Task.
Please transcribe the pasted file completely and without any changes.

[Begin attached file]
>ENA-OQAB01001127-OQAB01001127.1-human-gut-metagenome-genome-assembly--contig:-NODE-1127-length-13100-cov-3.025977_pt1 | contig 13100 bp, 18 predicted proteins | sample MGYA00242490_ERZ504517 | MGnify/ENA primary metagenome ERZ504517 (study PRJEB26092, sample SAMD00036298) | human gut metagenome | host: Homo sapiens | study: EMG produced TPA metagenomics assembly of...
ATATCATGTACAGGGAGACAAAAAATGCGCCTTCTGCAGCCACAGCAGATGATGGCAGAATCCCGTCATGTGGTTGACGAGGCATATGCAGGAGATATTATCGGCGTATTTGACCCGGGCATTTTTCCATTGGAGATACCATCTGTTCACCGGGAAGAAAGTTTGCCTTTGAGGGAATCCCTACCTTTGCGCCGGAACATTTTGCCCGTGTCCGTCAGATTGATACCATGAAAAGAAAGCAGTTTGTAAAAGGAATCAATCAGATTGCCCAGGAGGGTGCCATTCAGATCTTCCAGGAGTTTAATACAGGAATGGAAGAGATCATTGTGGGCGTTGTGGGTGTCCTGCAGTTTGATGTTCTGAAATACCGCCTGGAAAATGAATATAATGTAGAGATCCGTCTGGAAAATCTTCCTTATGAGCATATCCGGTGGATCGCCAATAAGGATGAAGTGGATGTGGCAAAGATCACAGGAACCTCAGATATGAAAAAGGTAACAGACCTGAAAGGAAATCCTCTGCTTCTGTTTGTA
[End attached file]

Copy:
>ENA-OQAB01001127-OQAB01001127.1-human-gut-metagenome-genome-assembly--contig:-NODE-1127-length-13100-cov-3.025977_pt1 | contig 13100 bp, 18 predicted proteins | sample MGYA00242490_ERZ504517 | MGnify/ENA primary metagenome ERZ504517 (study PRJEB26092, sample SAMD00036298) | human gut metagenome | host: Homo sapiens | study: EMG produced TPA metagenomics assembly of...
ATATCATGTACAGGGAGACAAAAAATGCGCCTTCTGCAGCCACAGCAGATGATGGCAGAATCCCGTCATGTGGTTGACGAGGCATATGCAGGAGATATTATCGGCGTATTTGACCCGGGCATTTTTCCATTGGAGATACCATCTGTTCACCGGGAAGAAAGTTTGCCTTTGAGGGAATCCCTACCTTTGCGCCGGAACATTTTGCCCGTGTCCGTCAGATTGATACCATGAAAAGAAAGCAGTTTGTAAAAGGAATCAATCAGATTGCCCAGGAGGGTGCCATTCAGATCTTCCAGGAGTTTAATACAGGAATGGAAGAGATCATTGTGGGCGTTGTGGGTGTCCTGCAGTTTGATGTTCTGAAATACCGCCTGGAAAATGAATATAATGTAGAGATCCGTCTGGAAAATCTTCCTTATGAGCATATCCGGTGGATCGCCAATAAGGATGAAGTGGATGTGGCAAAGATCACAGGAACCTCAGATATGAAAAAGGTAACAGACCTGAAAGGAAATCCTCTGCTTCTGTTTGTA